Indian Head Agricultural Research Foundation

Indian Head, Canada

Indian Head Agricultural Research Foundation

Indian Head, Canada
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Lafond G.P.,Agriculture and Agri Food Canada | May W.E.,Agriculture and Agri Food Canada | Holzapfel C.B.,Indian Head Agricultural Research Foundation
Agronomy Journal | Year: 2013

A major challenge in agriculture is to enhance crop production in an environmentally sustainable fashion to meet the needs of a growing population given the continual decline in the global arable land base. The objectives of the study were to study the interaction between row spacing and N rate in oat (Avena sativa L.) on plant establishment and development, biomass production, grain quality, and grain yield under a no-till production system. Four row spacing (25, 30, 35, and 40 cm) and five rates of N fertilizer were investigated for 3 yr. Plant density was not affected by N rate and there was no N rate by row spacing interaction. There was a 10% decrease in plant population going from 25 to 40 cm with some years showing no differences. Some differences on the origin and frequency of tillers were observed due to spacing. Grain yield was similar among 25, 30, and 35 cm row spacing with a 13% yield decrease at 40 cm. A row spacing by N rate interaction for grain yield was observed. Grain quality was not affected by spacing other than for a small increase in thin seed and seed weight at wider spacing. Grain N and P concentrations were not affected by row spacing. The results support the feasibility of wide row spacing up to 35 cm combined with placing all fertilizer requirements in a side-banded position. © 2013 by the American Society of Agronomy.

May W.E.,Agriculture and Agri Food Canada | Holzapfel C.B.,Indian Head Agricultural Research Foundation | Lafond G.P.,Agriculture and Agri Food Canada | Schoenau J.J.,University of Saskatchewan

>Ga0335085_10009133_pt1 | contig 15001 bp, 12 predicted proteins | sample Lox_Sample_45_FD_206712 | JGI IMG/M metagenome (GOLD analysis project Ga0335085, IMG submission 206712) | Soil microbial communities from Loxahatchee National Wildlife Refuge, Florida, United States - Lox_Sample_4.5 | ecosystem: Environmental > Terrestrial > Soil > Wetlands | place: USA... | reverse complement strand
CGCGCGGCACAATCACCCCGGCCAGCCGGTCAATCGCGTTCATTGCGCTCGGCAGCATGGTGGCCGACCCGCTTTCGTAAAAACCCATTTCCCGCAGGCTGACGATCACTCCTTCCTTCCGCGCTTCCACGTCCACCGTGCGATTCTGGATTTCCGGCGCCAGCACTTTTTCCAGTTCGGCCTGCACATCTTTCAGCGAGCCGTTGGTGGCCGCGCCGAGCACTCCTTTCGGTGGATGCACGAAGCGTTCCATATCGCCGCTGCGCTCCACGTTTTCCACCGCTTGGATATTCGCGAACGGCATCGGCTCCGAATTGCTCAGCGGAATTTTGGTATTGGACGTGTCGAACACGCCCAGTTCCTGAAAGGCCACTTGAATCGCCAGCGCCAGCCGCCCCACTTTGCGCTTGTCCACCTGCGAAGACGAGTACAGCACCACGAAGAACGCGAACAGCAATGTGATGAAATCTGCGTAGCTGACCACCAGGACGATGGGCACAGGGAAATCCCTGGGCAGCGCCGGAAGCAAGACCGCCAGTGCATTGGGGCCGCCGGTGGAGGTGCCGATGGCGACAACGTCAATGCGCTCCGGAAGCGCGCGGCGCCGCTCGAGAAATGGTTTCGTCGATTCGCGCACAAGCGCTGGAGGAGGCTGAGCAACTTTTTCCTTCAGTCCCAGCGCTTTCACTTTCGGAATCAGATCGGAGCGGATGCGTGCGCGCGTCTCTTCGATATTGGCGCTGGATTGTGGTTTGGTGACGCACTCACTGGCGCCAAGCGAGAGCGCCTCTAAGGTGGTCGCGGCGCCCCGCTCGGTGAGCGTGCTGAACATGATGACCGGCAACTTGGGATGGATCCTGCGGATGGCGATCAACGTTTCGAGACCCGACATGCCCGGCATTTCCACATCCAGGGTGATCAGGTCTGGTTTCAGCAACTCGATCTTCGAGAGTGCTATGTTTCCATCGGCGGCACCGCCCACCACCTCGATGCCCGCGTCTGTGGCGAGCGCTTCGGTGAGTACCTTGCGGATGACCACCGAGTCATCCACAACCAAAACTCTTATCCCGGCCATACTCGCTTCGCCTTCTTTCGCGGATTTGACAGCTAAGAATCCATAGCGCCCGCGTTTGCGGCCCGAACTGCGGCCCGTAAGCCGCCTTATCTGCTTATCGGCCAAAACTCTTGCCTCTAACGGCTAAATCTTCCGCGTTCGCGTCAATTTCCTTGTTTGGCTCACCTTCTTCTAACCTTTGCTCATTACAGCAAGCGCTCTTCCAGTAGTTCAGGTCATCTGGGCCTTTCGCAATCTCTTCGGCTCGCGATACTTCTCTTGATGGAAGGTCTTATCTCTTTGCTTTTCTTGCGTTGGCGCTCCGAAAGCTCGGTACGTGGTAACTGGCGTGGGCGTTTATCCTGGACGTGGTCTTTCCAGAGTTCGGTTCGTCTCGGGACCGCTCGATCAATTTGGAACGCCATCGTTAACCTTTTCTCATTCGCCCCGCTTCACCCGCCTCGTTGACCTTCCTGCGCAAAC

Canadian Journal of Plant Science | Year: 2013

Annual canarygrass is an important cereal crop in western Canada with a unique niche market as feed for caged birds. Chloride (Cl) fertilizer has been shown to increase seed yield in annual canarygrass; however, the response was only tested in one glabrous cultivar. Currently, glabrous cultivars created through mutagenesis, are lower yielding than cultivars with trichomes on their lemma, palea and glumes. The objective of this study was to determine if the mutagenic process which created cultivars that lack trichomes on their lemma, palea and glumes also affected the response of annual canarygrass to chloride fertilizer. A two-way factorial study was conducted across 7 site-years. The first factor was Cl applied at two rates (0 and 18.2 kg Cl ha-1) and the second factor was four cultivars (Keet, Cantate, CDC Togo (glabrous) and CDC Bastia (glabrous). The application of Cl increased the seed yield of annual canarygrass by 25% and most of this increase was due to a 21% increase in seeds per panicle. Kernel weight also contributed to increased seed yield. Chloride did not interact with the presence or absence of trichomes and therefore growers can expect to receive a yield increase from the application of Cl regardless of the annual canarygrass cultivar grown. Growers should apply 9 kg haof Cl when growing annual canarygrass. In conclusion, Cl is not involved in the physiology of the lower yield in glabrous cultivars compared with cultivars with trichomes, and Cl could not explain the seed yield differences between the two types of annual canarygrass.

Lafond G.P.,Agriculture and Agri Food Canada | Walley F.,University of Saskatchewan | May W.E.,Agriculture and Agri Food Canada | Holzapfel C.B.,Indian Head Agricultural Research Foundation
Soil and Tillage Research | Year: 2011